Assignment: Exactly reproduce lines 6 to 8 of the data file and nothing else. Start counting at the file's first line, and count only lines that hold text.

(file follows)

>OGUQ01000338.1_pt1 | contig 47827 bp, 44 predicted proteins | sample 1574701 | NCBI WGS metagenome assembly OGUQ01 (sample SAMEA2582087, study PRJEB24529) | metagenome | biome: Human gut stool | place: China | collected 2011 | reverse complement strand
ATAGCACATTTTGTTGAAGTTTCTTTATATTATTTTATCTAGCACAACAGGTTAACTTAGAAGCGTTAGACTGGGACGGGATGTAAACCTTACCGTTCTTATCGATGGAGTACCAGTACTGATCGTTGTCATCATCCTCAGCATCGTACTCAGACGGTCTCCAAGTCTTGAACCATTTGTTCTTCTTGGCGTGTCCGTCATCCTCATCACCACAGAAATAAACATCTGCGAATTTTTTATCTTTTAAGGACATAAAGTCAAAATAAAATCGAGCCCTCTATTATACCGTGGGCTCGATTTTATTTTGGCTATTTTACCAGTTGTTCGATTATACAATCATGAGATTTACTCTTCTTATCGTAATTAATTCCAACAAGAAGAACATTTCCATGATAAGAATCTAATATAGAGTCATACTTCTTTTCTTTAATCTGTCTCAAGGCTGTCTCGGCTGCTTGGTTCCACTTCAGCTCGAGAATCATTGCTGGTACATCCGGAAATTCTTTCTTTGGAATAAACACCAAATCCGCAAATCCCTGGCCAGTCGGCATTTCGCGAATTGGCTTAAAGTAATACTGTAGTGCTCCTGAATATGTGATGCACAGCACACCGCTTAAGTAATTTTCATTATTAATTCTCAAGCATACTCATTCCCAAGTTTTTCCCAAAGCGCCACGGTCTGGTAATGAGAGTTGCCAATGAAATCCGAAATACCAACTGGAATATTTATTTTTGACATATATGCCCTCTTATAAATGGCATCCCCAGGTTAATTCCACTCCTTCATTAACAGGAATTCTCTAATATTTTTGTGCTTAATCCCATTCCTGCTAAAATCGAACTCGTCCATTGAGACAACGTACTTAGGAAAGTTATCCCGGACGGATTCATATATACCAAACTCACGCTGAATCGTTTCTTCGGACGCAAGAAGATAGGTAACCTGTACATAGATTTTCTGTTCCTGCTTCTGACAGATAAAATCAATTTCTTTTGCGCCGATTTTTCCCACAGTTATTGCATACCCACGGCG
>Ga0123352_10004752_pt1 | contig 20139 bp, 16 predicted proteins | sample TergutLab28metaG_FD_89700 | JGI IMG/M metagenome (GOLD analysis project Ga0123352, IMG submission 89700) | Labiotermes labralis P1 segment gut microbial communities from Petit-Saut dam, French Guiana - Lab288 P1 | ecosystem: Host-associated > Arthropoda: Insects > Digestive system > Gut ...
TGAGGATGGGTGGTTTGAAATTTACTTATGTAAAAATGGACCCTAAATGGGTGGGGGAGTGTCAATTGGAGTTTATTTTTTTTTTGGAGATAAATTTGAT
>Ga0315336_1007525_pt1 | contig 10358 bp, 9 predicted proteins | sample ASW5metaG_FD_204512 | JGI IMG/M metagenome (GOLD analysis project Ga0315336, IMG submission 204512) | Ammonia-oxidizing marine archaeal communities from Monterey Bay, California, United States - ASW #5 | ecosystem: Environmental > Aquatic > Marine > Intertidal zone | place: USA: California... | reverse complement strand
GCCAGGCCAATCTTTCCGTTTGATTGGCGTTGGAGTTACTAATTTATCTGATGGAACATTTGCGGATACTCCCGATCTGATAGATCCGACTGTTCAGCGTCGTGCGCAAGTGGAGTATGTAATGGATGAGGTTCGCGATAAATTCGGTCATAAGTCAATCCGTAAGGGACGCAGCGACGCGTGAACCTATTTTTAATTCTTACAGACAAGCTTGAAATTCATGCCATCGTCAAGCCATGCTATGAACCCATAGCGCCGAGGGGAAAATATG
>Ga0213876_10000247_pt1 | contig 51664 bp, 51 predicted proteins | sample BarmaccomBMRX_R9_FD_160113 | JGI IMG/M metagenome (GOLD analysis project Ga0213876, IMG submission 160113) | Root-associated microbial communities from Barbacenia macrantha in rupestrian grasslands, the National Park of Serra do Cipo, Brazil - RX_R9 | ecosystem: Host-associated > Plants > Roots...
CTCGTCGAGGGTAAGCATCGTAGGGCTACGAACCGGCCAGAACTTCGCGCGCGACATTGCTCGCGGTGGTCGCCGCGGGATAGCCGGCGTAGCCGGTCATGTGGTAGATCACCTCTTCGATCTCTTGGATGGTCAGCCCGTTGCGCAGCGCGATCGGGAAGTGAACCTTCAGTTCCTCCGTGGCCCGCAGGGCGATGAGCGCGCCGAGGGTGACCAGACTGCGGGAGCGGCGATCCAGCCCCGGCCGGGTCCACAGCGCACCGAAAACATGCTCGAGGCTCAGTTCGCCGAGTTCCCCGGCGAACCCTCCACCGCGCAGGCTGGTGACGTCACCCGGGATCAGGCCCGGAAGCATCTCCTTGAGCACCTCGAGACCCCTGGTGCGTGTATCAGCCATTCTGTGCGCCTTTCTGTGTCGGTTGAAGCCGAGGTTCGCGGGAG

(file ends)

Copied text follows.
GCCAGGCCAATCTTTCCGTTTGATTGGCGTTGGAGTTACTAATTTATCTGATGGAACATTTGCGGATACTCCCGATCTGATAGATCCGACTGTTCAGCGTCGTGCGCAAGTGGAGTATGTAATGGATGAGGTTCGCGATAAATTCGGTCATAAGTCAATCCGTAAGGGACGCAGCGACGCGTGAACCTATTTTTAATTCTTACAGACAAGCTTGAAATTCATGCCATCGTCAAGCCATGCTATGAACCCATAGCGCCGAGGGGAAAATATG
>Ga0213876_10000247_pt1 | contig 51664 bp, 51 predicted proteins | sample BarmaccomBMRX_R9_FD_160113 | JGI IMG/M metagenome (GOLD analysis project Ga0213876, IMG submission 160113) | Root-associated microbial communities from Barbacenia macrantha in rupestrian grasslands, the National Park of Serra do Cipo, Brazil - RX_R9 | ecosystem: Host-associated > Plants > Roots...
CTCGTCGAGGGTAAGCATCGTAGGGCTACGAACCGGCCAGAACTTCGCGCGCGACATTGCTCGCGGTGGTCGCCGCGGGATAGCCGGCGTAGCCGGTCATGTGGTAGATCACCTCTTCGATCTCTTGGATGGTCAGCCCGTTGCGCAGCGCGATCGGGAAGTGAACCTTCAGTTCCTCCGTGGCCCGCAGGGCGATGAGCGCGCCGAGGGTGACCAGACTGCGGGAGCGGCGATCCAGCCCCGGCCGGGTCCACAGCGCACCGAAAACATGCTCGAGGCTCAGTTCGCCGAGTTCCCCGGCGAACCCTCCACCGCGCAGGCTGGTGACGTCACCCGGGATCAGGCCCGGAAGCATCTCCTTGAGCACCTCGAGACCCCTGGTGCGTGTATCAGCCATTCTGTGCGCCTTTCTGTGTCGGTTGAAGCCGAGGTTCGCGGGAG